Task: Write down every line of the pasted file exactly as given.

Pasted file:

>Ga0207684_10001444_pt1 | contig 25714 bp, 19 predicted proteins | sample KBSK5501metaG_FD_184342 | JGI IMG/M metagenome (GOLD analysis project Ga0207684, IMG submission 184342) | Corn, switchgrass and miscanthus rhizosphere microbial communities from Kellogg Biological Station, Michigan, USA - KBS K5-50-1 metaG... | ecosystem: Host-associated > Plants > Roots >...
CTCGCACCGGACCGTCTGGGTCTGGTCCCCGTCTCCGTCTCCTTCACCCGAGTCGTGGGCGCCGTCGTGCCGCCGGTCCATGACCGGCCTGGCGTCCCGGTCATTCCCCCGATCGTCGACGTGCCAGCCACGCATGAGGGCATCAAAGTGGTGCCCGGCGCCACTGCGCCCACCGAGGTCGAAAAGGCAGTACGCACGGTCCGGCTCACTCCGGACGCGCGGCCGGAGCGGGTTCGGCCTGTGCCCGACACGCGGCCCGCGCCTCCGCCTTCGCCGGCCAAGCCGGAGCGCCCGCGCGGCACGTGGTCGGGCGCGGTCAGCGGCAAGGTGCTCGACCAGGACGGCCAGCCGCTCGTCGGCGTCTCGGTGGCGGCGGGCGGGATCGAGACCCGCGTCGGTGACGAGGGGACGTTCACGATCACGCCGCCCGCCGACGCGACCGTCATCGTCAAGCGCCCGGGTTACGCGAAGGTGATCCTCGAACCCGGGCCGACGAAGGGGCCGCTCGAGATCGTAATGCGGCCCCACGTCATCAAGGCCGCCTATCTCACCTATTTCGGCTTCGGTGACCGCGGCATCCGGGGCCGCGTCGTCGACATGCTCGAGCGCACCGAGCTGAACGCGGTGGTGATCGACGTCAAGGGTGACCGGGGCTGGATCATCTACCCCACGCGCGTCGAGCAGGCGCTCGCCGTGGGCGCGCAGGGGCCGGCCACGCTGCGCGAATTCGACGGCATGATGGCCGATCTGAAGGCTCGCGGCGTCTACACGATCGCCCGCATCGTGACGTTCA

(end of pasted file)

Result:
>Ga0207684_10001444_pt1 | contig 25714 bp, 19 predicted proteins | sample KBSK5501metaG_FD_184342 | JGI IMG/M metagenome (GOLD analysis project Ga0207684, IMG submission 184342) | Corn, switchgrass and miscanthus rhizosphere microbial communities from Kellogg Biological Station, Michigan, USA - KBS K5-50-1 metaG... | ecosystem: Host-associated > Plants > Roots >...
CTCGCACCGGACCGTCTGGGTCTGGTCCCCGTCTCCGTCTCCTTCACCCGAGTCGTGGGCGCCGTCGTGCCGCCGGTCCATGACCGGCCTGGCGTCCCGGTCATTCCCCCGATCGTCGACGTGCCAGCCACGCATGAGGGCATCAAAGTGGTGCCCGGCGCCACTGCGCCCACCGAGGTCGAAAAGGCAGTACGCACGGTCCGGCTCACTCCGGACGCGCGGCCGGAGCGGGTTCGGCCTGTGCCCGACACGCGGCCCGCGCCTCCGCCTTCGCCGGCCAAGCCGGAGCGCCCGCGCGGCACGTGGTCGGGCGCGGTCAGCGGCAAGGTGCTCGACCAGGACGGCCAGCCGCTCGTCGGCGTCTCGGTGGCGGCGGGCGGGATCGAGACCCGCGTCGGTGACGAGGGGACGTTCACGATCACGCCGCCCGCCGACGCGACCGTCATCGTCAAGCGCCCGGGTTACGCGAAGGTGATCCTCGAACCCGGGCCGACGAAGGGGCCGCTCGAGATCGTAATGCGGCCCCACGTCATCAAGGCCGCCTATCTCACCTATTTCGGCTTCGGTGACCGCGGCATCCGGGGCCGCGTCGTCGACATGCTCGAGCGCACCGAGCTGAACGCGGTGGTGATCGACGTCAAGGGTGACCGGGGCTGGATCATCTACCCCACGCGCGTCGAGCAGGCGCTCGCCGTGGGCGCGCAGGGGCCGGCCACGCTGCGCGAATTCGACGGCATGATGGCCGATCTGAAGGCTCGCGGCGTCTACACGATCGCCCGCATCGTGACGTTCA